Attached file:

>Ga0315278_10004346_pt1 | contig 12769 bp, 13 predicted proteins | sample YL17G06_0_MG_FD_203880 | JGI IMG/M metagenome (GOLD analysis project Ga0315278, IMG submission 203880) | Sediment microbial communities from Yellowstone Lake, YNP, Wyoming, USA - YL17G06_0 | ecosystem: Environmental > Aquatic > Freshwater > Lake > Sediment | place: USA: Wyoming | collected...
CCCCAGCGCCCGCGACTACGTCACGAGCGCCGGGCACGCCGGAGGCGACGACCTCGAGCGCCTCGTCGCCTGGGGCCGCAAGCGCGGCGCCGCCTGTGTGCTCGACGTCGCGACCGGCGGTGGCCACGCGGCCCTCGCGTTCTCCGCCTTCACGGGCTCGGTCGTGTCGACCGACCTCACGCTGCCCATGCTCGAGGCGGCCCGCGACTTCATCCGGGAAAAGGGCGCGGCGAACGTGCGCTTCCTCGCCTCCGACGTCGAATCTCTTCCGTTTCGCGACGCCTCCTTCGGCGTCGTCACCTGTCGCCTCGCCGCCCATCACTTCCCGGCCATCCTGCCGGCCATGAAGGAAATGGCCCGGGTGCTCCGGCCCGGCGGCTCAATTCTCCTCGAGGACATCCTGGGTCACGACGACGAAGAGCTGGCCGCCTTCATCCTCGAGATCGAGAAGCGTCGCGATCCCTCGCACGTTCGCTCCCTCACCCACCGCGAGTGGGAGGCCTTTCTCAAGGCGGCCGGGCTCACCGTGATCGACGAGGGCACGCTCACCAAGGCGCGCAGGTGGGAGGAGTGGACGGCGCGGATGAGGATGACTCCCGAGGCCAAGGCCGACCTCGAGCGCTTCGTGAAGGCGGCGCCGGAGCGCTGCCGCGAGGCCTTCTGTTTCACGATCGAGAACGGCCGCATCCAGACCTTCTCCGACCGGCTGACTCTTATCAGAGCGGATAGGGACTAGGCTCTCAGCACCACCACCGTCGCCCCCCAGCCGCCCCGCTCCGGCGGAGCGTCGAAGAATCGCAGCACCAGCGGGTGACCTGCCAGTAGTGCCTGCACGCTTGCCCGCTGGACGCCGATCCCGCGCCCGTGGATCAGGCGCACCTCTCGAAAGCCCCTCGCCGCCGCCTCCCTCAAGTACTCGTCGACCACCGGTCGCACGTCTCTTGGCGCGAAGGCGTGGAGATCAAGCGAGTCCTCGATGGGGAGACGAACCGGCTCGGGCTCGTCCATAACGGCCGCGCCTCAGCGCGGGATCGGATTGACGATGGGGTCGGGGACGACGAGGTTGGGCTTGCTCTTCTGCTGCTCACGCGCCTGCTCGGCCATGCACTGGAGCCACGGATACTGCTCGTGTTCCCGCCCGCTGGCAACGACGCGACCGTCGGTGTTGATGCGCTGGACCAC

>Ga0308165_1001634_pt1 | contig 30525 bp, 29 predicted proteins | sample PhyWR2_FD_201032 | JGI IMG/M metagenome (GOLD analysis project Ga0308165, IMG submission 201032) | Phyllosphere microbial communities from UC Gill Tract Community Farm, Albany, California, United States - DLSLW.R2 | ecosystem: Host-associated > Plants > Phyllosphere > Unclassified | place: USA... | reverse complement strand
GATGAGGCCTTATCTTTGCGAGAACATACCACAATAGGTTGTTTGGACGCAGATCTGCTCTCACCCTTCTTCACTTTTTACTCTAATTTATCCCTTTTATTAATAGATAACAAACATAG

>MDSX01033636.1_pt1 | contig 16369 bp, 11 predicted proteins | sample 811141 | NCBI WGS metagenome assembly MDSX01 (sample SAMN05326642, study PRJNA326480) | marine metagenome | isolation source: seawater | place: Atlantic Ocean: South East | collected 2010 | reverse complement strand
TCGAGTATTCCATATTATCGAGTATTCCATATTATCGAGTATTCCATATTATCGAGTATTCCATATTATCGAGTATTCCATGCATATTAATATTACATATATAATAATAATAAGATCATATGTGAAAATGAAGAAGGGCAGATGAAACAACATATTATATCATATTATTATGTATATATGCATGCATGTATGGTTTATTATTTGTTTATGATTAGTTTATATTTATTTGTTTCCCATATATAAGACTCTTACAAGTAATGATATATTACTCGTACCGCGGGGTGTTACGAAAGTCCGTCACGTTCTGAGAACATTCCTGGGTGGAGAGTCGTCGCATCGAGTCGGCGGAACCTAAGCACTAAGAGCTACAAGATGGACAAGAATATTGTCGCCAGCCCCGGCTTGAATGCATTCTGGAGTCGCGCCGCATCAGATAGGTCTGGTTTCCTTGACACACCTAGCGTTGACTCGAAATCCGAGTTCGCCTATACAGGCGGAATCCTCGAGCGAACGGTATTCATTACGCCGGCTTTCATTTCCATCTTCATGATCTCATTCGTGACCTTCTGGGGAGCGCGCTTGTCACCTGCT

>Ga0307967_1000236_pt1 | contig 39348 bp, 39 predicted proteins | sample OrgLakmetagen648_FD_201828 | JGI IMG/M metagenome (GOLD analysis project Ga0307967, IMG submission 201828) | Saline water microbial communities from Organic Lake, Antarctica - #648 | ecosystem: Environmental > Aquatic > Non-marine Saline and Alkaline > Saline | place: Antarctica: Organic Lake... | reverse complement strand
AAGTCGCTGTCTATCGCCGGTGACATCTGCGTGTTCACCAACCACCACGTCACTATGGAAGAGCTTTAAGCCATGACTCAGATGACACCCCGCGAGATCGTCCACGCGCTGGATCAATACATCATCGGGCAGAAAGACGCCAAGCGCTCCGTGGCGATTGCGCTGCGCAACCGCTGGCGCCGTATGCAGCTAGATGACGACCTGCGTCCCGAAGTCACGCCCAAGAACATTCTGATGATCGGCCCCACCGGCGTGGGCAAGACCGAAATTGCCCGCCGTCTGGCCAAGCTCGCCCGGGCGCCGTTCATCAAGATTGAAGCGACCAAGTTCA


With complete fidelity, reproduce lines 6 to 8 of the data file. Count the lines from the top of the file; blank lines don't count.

TCGAGTATTCCATATTATCGAGTATTCCATATTATCGAGTATTCCATATTATCGAGTATTCCATATTATCGAGTATTCCATGCATATTAATATTACATATATAATAATAATAAGATCATATGTGAAAATGAAGAAGGGCAGATGAAACAACATATTATATCATATTATTATGTATATATGCATGCATGTATGGTTTATTATTTGTTTATGATTAGTTTATATTTATTTGTTTCCCATATATAAGACTCTTACAAGTAATGATATATTACTCGTACCGCGGGGTGTTACGAAAGTCCGTCACGTTCTGAGAACATTCCTGGGTGGAGAGTCGTCGCATCGAGTCGGCGGAACCTAAGCACTAAGAGCTACAAGATGGACAAGAATATTGTCGCCAGCCCCGGCTTGAATGCATTCTGGAGTCGCGCCGCATCAGATAGGTCTGGTTTCCTTGACACACCTAGCGTTGACTCGAAATCCGAGTTCGCCTATACAGGCGGAATCCTCGAGCGAACGGTATTCATTACGCCGGCTTTCATTTCCATCTTCATGATCTCATTCGTGACCTTCTGGGGAGCGCGCTTGTCACCTGCT

>Ga0307967_1000236_pt1 | contig 39348 bp, 39 predicted proteins | sample OrgLakmetagen648_FD_201828 | JGI IMG/M metagenome (GOLD analysis project Ga0307967, IMG submission 201828) | Saline water microbial communities from Organic Lake, Antarctica - #648 | ecosystem: Environmental > Aquatic > Non-marine Saline and Alkaline > Saline | place: Antarctica: Organic Lake... | reverse complement strand
AAGTCGCTGTCTATCGCCGGTGACATCTGCGTGTTCACCAACCACCACGTCACTATGGAAGAGCTTTAAGCCATGACTCAGATGACACCCCGCGAGATCGTCCACGCGCTGGATCAATACATCATCGGGCAGAAAGACGCCAAGCGCTCCGTGGCGATTGCGCTGCGCAACCGCTGGCGCCGTATGCAGCTAGATGACGACCTGCGTCCCGAAGTCACGCCCAAGAACATTCTGATGATCGGCCCCACCGGCGTGGGCAAGACCGAAATTGCCCGCCGTCTGGCCAAGCTCGCCCGGGCGCCGTTCATCAAGATTGAAGCGACCAAGTTCA